SALISBURY PLAIN, ENGLAND (CBS) —
The organization English Heritage has long been caring for some of Britain’s oldest buildings and monuments, including the world-famous Stonehenge.
Built over 5,000 years ago, Stonehenge is probably the most famous prehistoric site in the world.
But a recently uncovered testament to our enduring fascination with the stones came from a very different rock legend.
There is something magical about these stones.
They draw people, both young and the young at heart.
So the folks at Stonehenge put out a call for people to share their family photos from this historical site.
And that’s when things got interesting.
Archivist Denis Pellerin’s team found the monument’s oldest family photo from the 1860s.
And this isn’t just any ordinary picture…but a stereocard…two almost exact images that when combined create a three-dimensional experience.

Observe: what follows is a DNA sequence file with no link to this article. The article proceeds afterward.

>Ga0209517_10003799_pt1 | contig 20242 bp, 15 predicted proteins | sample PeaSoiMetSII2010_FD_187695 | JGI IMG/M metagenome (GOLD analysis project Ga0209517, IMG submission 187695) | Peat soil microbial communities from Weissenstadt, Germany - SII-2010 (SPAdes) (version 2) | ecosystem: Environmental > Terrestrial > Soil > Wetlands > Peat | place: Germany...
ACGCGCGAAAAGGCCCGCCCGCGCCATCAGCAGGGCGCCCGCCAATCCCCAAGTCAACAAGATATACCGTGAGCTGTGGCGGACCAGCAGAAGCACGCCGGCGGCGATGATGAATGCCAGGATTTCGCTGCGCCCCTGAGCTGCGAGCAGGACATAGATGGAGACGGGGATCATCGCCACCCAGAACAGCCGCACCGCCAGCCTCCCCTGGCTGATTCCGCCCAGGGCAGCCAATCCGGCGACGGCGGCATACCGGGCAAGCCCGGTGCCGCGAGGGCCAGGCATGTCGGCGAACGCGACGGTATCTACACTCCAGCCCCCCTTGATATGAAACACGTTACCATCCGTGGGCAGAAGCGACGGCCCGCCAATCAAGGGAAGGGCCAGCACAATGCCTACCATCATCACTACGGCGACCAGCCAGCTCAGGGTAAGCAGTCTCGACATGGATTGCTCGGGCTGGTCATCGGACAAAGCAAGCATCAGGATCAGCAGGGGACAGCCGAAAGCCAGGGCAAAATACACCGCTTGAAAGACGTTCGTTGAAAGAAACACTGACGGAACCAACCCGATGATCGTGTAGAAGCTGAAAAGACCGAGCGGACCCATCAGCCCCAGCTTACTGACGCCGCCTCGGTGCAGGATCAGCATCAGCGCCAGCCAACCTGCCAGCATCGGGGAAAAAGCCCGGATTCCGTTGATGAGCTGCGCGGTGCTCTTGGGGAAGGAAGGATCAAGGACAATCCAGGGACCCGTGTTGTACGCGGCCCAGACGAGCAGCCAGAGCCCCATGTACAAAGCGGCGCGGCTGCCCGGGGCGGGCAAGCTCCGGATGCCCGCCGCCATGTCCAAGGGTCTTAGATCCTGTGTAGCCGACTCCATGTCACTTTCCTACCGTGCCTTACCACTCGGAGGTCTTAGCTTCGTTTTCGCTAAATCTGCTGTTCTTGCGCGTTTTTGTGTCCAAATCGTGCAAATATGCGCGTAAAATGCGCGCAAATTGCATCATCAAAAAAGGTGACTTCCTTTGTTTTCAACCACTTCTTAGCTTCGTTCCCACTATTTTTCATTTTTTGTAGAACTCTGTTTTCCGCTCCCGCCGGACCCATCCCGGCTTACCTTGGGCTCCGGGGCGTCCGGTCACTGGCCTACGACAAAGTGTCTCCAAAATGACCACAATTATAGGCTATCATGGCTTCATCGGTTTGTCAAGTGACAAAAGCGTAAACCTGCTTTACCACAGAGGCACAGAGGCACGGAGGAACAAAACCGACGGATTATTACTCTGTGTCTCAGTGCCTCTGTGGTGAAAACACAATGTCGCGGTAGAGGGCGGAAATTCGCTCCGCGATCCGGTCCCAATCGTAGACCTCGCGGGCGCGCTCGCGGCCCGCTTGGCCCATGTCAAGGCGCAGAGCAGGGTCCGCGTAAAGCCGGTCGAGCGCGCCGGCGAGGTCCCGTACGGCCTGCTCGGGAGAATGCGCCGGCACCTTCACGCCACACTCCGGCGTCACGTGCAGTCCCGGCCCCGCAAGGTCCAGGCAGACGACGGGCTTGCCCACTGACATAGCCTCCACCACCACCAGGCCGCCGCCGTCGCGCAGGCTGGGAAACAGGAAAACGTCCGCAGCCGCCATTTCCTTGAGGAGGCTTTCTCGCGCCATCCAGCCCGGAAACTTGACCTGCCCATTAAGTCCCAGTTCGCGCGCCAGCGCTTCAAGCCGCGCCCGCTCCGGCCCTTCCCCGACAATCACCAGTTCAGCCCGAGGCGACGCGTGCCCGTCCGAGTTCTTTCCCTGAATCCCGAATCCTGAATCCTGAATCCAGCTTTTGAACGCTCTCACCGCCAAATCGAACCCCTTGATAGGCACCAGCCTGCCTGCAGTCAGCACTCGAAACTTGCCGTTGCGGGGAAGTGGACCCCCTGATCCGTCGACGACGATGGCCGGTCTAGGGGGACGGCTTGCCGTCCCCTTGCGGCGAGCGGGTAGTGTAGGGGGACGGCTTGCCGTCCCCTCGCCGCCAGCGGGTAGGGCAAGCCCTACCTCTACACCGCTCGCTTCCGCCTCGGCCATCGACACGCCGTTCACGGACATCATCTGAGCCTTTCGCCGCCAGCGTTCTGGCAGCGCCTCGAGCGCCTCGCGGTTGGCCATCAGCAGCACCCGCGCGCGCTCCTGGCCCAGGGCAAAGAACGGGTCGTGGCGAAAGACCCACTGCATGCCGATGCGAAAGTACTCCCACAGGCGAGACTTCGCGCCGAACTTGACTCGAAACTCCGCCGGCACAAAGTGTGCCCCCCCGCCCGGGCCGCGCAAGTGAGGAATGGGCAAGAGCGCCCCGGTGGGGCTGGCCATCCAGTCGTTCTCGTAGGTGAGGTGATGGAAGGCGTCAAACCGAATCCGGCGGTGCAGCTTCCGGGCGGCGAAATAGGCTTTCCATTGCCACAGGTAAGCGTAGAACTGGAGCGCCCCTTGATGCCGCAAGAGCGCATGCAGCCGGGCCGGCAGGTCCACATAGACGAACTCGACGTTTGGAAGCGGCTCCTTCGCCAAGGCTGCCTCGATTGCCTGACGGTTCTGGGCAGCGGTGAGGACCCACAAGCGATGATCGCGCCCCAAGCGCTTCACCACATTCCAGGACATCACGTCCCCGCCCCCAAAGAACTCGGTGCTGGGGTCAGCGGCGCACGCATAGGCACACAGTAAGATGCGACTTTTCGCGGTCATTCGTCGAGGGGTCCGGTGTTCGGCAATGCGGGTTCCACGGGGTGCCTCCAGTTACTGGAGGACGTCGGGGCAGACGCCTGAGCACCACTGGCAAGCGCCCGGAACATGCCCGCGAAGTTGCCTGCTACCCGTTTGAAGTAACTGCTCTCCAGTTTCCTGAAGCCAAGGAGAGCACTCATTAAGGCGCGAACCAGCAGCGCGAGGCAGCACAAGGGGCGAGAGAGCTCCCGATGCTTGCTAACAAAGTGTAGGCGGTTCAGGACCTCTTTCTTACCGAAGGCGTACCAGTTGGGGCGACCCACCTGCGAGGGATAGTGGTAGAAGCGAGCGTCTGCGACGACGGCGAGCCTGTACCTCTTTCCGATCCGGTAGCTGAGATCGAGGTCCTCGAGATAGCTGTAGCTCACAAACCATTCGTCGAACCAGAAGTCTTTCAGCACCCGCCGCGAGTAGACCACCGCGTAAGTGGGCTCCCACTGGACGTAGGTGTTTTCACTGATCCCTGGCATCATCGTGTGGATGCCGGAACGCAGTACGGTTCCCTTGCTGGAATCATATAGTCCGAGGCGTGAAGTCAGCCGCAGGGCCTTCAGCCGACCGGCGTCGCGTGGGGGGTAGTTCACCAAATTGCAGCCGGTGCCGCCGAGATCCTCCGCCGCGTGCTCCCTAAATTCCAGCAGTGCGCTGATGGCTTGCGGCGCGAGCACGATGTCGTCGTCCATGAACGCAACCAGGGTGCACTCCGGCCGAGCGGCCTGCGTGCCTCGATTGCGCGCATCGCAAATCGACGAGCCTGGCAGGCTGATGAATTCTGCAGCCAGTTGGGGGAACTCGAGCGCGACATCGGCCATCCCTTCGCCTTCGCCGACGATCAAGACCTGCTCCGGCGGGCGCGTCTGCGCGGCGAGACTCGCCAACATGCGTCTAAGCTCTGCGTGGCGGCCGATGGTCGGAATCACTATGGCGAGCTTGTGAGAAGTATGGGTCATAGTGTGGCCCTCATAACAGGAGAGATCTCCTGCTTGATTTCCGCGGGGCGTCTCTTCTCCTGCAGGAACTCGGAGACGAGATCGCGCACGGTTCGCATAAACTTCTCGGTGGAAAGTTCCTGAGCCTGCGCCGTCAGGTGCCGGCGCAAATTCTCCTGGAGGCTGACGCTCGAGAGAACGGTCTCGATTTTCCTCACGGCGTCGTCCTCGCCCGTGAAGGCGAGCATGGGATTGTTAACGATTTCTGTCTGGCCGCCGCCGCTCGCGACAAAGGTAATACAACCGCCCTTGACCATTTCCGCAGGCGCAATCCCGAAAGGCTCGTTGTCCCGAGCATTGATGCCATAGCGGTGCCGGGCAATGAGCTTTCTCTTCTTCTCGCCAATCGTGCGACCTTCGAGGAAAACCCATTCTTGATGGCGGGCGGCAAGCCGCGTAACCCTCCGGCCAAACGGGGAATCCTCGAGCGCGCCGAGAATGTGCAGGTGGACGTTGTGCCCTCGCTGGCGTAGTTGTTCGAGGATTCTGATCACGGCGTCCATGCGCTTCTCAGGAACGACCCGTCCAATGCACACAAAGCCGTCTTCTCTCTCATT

They weren’t easy to make, and that was a clue to who was in the picture.
“We know it’s the photographer’s family because you had to to to sit still for quite a while to take two photos sequentially. and you wouldn’t ask a stranger,” says Pellerin.
Photographer Henry Brooks took the pictures of his wife and two children.
Many, many years later, it landed in the collection of none other than the band Queen’s lead guitarist and steroscope superfan, Brian May.
“When the curators of Brian May’s collection contacted us and said they thought they had one from 1860, it
was very exciting indeed,” says Heather Sebires, senior curator at Stonehenge.
May and his team visited Stonehenge to deliver the card and to see where the photo was taken.
“So we think Henry, who took the photograph, must have been quite close to the stones,” says Sebires.
Stonehenge had its own collection of sterocards, and that got May thinking. What if he put them to Queen’s hit “Who Wants to Live Forever?”
Pellerin agreed, saying, The pace of the rhythm is perfect for the photos.”
May, Queen and Henry Brooks and his family will now be forever be a part of the story of Stonehenge.